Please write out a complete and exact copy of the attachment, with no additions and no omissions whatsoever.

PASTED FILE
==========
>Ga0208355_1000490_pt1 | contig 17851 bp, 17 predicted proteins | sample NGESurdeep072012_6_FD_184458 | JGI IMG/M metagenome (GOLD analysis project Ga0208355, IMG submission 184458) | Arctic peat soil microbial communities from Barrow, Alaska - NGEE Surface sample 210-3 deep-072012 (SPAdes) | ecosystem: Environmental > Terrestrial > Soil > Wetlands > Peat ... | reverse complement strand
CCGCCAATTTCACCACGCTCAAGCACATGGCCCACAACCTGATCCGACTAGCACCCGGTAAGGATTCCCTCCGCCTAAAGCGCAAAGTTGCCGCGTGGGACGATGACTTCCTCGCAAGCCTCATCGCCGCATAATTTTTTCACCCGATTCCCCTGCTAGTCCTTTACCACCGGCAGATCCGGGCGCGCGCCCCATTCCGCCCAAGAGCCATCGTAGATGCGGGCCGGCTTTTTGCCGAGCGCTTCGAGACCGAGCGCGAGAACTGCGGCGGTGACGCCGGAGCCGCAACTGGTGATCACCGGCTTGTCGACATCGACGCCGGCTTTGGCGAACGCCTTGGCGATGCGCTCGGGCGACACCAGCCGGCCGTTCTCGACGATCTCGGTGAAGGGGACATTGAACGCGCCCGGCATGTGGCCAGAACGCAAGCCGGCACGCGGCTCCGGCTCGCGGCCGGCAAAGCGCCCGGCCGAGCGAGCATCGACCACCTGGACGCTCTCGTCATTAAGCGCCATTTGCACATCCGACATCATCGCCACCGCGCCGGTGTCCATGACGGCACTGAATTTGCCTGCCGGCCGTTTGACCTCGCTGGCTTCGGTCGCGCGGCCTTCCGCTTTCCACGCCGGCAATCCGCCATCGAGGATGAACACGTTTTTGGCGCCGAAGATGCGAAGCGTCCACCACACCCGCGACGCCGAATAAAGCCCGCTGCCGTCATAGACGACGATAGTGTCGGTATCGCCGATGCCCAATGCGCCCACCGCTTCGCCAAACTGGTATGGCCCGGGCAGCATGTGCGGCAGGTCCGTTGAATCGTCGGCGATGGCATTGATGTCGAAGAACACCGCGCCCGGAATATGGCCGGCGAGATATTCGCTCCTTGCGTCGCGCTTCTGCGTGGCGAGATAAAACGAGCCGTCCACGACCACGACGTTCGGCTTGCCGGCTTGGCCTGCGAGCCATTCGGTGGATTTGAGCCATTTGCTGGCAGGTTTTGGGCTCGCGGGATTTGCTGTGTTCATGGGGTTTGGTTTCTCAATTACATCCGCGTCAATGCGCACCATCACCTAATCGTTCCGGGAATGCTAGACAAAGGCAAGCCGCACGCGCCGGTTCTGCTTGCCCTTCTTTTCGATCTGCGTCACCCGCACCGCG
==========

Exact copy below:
>Ga0208355_1000490_pt1 | contig 17851 bp, 17 predicted proteins | sample NGESurdeep072012_6_FD_184458 | JGI IMG/M metagenome (GOLD analysis project Ga0208355, IMG submission 184458) | Arctic peat soil microbial communities from Barrow, Alaska - NGEE Surface sample 210-3 deep-072012 (SPAdes) | ecosystem: Environmental > Terrestrial > Soil > Wetlands > Peat ... | reverse complement strand
CCGCCAATTTCACCACGCTCAAGCACATGGCCCACAACCTGATCCGACTAGCACCCGGTAAGGATTCCCTCCGCCTAAAGCGCAAAGTTGCCGCGTGGGACGATGACTTCCTCGCAAGCCTCATCGCCGCATAATTTTTTCACCCGATTCCCCTGCTAGTCCTTTACCACCGGCAGATCCGGGCGCGCGCCCCATTCCGCCCAAGAGCCATCGTAGATGCGGGCCGGCTTTTTGCCGAGCGCTTCGAGACCGAGCGCGAGAACTGCGGCGGTGACGCCGGAGCCGCAACTGGTGATCACCGGCTTGTCGACATCGACGCCGGCTTTGGCGAACGCCTTGGCGATGCGCTCGGGCGACACCAGCCGGCCGTTCTCGACGATCTCGGTGAAGGGGACATTGAACGCGCCCGGCATGTGGCCAGAACGCAAGCCGGCACGCGGCTCCGGCTCGCGGCCGGCAAAGCGCCCGGCCGAGCGAGCATCGACCACCTGGACGCTCTCGTCATTAAGCGCCATTTGCACATCCGACATCATCGCCACCGCGCCGGTGTCCATGACGGCACTGAATTTGCCTGCCGGCCGTTTGACCTCGCTGGCTTCGGTCGCGCGGCCTTCCGCTTTCCACGCCGGCAATCCGCCATCGAGGATGAACACGTTTTTGGCGCCGAAGATGCGAAGCGTCCACCACACCCGCGACGCCGAATAAAGCCCGCTGCCGTCATAGACGACGATAGTGTCGGTATCGCCGATGCCCAATGCGCCCACCGCTTCGCCAAACTGGTATGGCCCGGGCAGCATGTGCGGCAGGTCCGTTGAATCGTCGGCGATGGCATTGATGTCGAAGAACACCGCGCCCGGAATATGGCCGGCGAGATATTCGCTCCTTGCGTCGCGCTTCTGCGTGGCGAGATAAAACGAGCCGTCCACGACCACGACGTTCGGCTTGCCGGCTTGGCCTGCGAGCCATTCGGTGGATTTGAGCCATTTGCTGGCAGGTTTTGGGCTCGCGGGATTTGCTGTGTTCATGGGGTTTGGTTTCTCAATTACATCCGCGTCAATGCGCACCATCACCTAATCGTTCCGGGAATGCTAGACAAAGGCAAGCCGCACGCGCCGGTTCTGCTTGCCCTTCTTTTCGATCTGCGTCACCCGCACCGCG